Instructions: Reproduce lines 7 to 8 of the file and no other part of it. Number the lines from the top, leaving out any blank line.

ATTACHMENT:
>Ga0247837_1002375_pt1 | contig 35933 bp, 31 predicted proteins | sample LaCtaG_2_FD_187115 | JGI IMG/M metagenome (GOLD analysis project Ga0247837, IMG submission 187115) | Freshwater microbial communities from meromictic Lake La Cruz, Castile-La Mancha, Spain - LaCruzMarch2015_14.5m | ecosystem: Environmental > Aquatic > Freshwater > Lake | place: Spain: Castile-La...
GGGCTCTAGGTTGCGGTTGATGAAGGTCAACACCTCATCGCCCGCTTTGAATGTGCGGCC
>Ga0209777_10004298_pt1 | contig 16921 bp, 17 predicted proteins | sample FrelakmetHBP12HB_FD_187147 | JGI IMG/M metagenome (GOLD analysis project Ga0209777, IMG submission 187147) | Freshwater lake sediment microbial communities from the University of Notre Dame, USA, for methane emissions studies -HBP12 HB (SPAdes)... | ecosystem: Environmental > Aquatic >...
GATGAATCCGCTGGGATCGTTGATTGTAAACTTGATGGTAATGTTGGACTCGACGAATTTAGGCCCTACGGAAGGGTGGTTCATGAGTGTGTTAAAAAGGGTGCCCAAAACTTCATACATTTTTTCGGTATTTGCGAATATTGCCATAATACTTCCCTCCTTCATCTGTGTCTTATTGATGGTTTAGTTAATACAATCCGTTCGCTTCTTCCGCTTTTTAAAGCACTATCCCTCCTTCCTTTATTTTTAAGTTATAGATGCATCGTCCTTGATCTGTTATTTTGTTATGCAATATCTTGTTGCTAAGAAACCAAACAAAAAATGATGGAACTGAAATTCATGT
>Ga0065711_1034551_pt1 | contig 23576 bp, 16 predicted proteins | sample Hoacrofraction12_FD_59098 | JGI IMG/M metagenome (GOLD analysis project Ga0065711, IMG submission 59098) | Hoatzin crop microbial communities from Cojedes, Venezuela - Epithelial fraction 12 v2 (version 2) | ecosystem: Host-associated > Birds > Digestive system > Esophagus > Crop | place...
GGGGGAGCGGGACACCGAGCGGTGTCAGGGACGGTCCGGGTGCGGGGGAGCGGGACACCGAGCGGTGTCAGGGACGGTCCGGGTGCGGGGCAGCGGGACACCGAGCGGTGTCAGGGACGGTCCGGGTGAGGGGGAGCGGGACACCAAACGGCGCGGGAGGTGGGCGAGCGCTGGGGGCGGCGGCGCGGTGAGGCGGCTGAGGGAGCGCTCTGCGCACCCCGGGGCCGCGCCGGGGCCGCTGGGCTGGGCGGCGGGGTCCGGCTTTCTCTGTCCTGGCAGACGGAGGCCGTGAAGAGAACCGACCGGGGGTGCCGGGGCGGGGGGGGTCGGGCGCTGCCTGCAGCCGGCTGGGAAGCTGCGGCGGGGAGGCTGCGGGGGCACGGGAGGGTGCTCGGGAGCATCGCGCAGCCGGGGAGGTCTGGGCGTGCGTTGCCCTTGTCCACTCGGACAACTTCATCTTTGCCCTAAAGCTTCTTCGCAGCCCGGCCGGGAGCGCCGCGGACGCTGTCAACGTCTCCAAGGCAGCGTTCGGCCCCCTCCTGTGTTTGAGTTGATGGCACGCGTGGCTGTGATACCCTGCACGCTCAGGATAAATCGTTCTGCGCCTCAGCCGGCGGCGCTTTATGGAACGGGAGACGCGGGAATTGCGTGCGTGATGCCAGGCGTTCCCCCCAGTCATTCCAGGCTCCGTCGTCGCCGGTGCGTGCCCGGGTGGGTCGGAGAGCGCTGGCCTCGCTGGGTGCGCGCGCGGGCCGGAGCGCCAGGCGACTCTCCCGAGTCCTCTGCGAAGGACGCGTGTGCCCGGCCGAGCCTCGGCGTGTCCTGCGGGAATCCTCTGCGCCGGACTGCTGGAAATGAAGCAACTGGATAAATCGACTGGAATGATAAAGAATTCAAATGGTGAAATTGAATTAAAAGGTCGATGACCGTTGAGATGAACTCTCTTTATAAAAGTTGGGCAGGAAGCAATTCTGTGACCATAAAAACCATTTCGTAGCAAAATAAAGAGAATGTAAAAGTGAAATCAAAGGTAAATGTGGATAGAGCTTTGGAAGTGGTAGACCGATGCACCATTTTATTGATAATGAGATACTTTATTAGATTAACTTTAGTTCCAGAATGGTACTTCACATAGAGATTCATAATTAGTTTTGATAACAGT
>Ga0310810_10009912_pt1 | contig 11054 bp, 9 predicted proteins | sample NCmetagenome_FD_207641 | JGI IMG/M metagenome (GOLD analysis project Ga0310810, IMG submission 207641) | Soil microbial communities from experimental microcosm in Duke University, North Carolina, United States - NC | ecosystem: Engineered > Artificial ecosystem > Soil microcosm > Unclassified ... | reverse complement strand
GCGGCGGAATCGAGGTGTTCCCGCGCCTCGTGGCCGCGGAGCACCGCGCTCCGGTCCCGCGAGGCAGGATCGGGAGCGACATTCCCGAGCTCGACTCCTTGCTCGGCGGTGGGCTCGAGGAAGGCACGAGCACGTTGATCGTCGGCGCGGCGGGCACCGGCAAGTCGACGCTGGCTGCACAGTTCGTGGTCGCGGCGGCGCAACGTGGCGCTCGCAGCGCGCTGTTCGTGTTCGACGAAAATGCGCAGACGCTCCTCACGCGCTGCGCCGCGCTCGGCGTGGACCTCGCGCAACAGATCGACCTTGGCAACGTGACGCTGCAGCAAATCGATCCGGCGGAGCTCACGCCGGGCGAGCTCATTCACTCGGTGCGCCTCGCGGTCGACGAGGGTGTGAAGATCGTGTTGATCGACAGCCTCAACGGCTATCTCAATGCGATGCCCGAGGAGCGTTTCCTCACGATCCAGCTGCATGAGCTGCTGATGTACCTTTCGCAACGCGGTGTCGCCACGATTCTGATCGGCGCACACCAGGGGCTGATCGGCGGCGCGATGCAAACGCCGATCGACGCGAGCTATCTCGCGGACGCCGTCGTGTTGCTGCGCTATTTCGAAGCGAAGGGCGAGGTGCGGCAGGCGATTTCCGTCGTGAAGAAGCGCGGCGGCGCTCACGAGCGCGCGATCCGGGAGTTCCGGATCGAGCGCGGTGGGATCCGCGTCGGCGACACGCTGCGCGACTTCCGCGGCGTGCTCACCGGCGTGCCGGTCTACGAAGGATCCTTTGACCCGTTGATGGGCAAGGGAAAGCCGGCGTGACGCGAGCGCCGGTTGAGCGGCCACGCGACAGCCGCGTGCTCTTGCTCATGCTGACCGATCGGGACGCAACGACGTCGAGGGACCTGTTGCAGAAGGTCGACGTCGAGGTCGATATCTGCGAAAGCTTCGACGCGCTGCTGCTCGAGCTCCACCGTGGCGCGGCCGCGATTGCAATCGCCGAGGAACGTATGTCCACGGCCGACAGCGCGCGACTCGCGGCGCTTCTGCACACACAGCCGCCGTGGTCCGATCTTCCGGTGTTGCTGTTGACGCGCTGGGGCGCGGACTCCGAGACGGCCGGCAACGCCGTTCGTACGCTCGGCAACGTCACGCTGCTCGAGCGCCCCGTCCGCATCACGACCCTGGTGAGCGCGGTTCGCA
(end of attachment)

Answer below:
>Ga0310810_10009912_pt1 | contig 11054 bp, 9 predicted proteins | sample NCmetagenome_FD_207641 | JGI IMG/M metagenome (GOLD analysis project Ga0310810, IMG submission 207641) | Soil microbial communities from experimental microcosm in Duke University, North Carolina, United States - NC | ecosystem: Engineered > Artificial ecosystem > Soil microcosm > Unclassified ... | reverse complement strand
GCGGCGGAATCGAGGTGTTCCCGCGCCTCGTGGCCGCGGAGCACCGCGCTCCGGTCCCGCGAGGCAGGATCGGGAGCGACATTCCCGAGCTCGACTCCTTGCTCGGCGGTGGGCTCGAGGAAGGCACGAGCACGTTGATCGTCGGCGCGGCGGGCACCGGCAAGTCGACGCTGGCTGCACAGTTCGTGGTCGCGGCGGCGCAACGTGGCGCTCGCAGCGCGCTGTTCGTGTTCGACGAAAATGCGCAGACGCTCCTCACGCGCTGCGCCGCGCTCGGCGTGGACCTCGCGCAACAGATCGACCTTGGCAACGTGACGCTGCAGCAAATCGATCCGGCGGAGCTCACGCCGGGCGAGCTCATTCACTCGGTGCGCCTCGCGGTCGACGAGGGTGTGAAGATCGTGTTGATCGACAGCCTCAACGGCTATCTCAATGCGATGCCCGAGGAGCGTTTCCTCACGATCCAGCTGCATGAGCTGCTGATGTACCTTTCGCAACGCGGTGTCGCCACGATTCTGATCGGCGCACACCAGGGGCTGATCGGCGGCGCGATGCAAACGCCGATCGACGCGAGCTATCTCGCGGACGCCGTCGTGTTGCTGCGCTATTTCGAAGCGAAGGGCGAGGTGCGGCAGGCGATTTCCGTCGTGAAGAAGCGCGGCGGCGCTCACGAGCGCGCGATCCGGGAGTTCCGGATCGAGCGCGGTGGGATCCGCGTCGGCGACACGCTGCGCGACTTCCGCGGCGTGCTCACCGGCGTGCCGGTCTACGAAGGATCCTTTGACCCGTTGATGGGCAAGGGAAAGCCGGCGTGACGCGAGCGCCGGTTGAGCGGCCACGCGACAGCCGCGTGCTCTTGCTCATGCTGACCGATCGGGACGCAACGACGTCGAGGGACCTGTTGCAGAAGGTCGACGTCGAGGTCGATATCTGCGAAAGCTTCGACGCGCTGCTGCTCGAGCTCCACCGTGGCGCGGCCGCGATTGCAATCGCCGAGGAACGTATGTCCACGGCCGACAGCGCGCGACTCGCGGCGCTTCTGCACACACAGCCGCCGTGGTCCGATCTTCCGGTGTTGCTGTTGACGCGCTGGGGCGCGGACTCCGAGACGGCCGGCAACGCCGTTCGTACGCTCGGCAACGTCACGCTGCTCGAGCGCCCCGTCCGCATCACGACCCTGGTGAGCGCGGTTCGCA